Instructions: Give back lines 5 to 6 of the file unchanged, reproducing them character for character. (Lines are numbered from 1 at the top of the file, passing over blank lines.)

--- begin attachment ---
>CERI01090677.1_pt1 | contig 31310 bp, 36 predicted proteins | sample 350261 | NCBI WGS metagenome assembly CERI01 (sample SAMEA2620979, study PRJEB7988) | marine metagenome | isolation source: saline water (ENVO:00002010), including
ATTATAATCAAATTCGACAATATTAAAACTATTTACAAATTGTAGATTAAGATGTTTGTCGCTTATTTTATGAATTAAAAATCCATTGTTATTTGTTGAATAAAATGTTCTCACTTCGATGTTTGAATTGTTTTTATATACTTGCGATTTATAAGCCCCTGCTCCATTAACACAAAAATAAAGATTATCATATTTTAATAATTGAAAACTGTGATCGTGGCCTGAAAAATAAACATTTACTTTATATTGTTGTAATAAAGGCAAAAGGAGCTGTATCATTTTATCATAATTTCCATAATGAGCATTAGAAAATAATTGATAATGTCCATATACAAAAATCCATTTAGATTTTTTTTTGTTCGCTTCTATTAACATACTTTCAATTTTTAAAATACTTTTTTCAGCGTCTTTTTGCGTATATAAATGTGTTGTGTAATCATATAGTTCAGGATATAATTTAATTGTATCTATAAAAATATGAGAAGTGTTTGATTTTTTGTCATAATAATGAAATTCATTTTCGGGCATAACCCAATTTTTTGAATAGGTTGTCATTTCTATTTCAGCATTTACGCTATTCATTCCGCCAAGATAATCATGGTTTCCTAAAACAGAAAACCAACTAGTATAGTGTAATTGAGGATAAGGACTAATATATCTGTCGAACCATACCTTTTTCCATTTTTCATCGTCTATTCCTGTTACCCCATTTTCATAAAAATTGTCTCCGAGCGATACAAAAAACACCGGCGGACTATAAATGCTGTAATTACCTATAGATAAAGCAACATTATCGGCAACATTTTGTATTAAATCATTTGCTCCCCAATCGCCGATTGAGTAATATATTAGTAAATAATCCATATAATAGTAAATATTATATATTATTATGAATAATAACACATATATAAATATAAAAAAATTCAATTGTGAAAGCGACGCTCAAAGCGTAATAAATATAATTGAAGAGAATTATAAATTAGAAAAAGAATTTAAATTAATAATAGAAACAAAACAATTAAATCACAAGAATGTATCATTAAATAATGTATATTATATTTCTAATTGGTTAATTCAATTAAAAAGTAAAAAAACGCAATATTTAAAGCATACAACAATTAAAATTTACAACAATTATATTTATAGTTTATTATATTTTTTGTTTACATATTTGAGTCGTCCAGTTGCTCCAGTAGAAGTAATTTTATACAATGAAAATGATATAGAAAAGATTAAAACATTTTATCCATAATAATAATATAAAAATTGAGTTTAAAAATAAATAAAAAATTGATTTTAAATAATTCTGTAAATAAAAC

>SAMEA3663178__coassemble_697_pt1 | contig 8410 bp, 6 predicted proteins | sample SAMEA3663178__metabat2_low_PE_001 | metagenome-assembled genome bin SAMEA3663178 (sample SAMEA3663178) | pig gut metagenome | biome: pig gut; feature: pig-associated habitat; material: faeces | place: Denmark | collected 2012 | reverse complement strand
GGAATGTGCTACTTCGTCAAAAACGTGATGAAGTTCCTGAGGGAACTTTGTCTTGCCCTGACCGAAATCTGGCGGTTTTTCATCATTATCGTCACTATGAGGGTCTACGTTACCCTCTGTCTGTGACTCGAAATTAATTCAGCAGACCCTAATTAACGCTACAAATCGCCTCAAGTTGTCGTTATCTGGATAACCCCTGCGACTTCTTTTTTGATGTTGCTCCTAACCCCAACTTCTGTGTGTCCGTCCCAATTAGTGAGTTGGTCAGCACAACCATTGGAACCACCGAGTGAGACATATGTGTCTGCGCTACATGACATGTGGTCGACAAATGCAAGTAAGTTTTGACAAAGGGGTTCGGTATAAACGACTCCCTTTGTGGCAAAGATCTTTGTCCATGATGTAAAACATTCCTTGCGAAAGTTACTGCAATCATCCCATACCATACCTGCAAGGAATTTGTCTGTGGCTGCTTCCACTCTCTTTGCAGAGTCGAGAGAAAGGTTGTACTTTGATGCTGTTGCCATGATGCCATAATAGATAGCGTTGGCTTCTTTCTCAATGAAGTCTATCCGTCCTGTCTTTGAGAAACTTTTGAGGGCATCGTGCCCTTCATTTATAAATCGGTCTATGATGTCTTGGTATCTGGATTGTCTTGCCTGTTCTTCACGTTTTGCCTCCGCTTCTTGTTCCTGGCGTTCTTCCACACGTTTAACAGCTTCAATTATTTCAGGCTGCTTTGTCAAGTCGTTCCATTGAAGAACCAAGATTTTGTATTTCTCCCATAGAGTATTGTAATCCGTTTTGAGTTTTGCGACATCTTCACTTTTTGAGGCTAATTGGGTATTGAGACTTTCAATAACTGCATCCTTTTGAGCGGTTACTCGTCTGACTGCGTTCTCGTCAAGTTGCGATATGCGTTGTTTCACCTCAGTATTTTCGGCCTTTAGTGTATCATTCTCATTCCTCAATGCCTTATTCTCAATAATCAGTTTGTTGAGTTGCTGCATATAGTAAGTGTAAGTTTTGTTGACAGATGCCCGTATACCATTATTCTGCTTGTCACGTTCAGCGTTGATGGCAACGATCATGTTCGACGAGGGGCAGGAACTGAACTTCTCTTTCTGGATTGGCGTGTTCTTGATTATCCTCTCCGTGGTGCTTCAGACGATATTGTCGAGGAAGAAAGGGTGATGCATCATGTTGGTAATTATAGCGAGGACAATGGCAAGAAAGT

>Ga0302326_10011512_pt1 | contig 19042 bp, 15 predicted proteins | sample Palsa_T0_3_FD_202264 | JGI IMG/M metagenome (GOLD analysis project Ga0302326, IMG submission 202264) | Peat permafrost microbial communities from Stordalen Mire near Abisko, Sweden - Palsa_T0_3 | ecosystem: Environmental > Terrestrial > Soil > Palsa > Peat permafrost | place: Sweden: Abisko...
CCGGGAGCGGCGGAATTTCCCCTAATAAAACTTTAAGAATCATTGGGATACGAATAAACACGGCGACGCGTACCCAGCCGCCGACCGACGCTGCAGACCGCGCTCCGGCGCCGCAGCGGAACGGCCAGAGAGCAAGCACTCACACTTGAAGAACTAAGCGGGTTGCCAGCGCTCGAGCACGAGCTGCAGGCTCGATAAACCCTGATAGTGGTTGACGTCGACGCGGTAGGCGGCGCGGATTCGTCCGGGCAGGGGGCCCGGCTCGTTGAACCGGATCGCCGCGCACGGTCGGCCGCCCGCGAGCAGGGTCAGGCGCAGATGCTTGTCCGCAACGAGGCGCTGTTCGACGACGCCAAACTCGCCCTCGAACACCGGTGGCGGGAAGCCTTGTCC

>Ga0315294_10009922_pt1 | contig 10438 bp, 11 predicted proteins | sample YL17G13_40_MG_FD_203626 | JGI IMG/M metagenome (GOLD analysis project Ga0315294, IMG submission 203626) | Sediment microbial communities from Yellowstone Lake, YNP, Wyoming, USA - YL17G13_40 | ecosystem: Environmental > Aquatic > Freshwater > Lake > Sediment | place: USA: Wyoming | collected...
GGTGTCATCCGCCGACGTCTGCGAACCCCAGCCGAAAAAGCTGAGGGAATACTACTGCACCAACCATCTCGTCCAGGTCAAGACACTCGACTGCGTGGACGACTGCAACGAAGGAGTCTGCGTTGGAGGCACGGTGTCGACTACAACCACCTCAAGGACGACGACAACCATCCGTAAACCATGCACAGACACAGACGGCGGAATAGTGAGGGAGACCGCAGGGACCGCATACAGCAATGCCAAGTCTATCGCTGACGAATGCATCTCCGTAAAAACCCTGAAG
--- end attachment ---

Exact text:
>Ga0302326_10011512_pt1 | contig 19042 bp, 15 predicted proteins | sample Palsa_T0_3_FD_202264 | JGI IMG/M metagenome (GOLD analysis project Ga0302326, IMG submission 202264) | Peat permafrost microbial communities from Stordalen Mire near Abisko, Sweden - Palsa_T0_3 | ecosystem: Environmental > Terrestrial > Soil > Palsa > Peat permafrost | place: Sweden: Abisko...
CCGGGAGCGGCGGAATTTCCCCTAATAAAACTTTAAGAATCATTGGGATACGAATAAACACGGCGACGCGTACCCAGCCGCCGACCGACGCTGCAGACCGCGCTCCGGCGCCGCAGCGGAACGGCCAGAGAGCAAGCACTCACACTTGAAGAACTAAGCGGGTTGCCAGCGCTCGAGCACGAGCTGCAGGCTCGATAAACCCTGATAGTGGTTGACGTCGACGCGGTAGGCGGCGCGGATTCGTCCGGGCAGGGGGCCCGGCTCGTTGAACCGGATCGCCGCGCACGGTCGGCCGCCCGCGAGCAGGGTCAGGCGCAGATGCTTGTCCGCAACGAGGCGCTGTTCGACGACGCCAAACTCGCCCTCGAACACCGGTGGCGGGAAGCCTTGTCC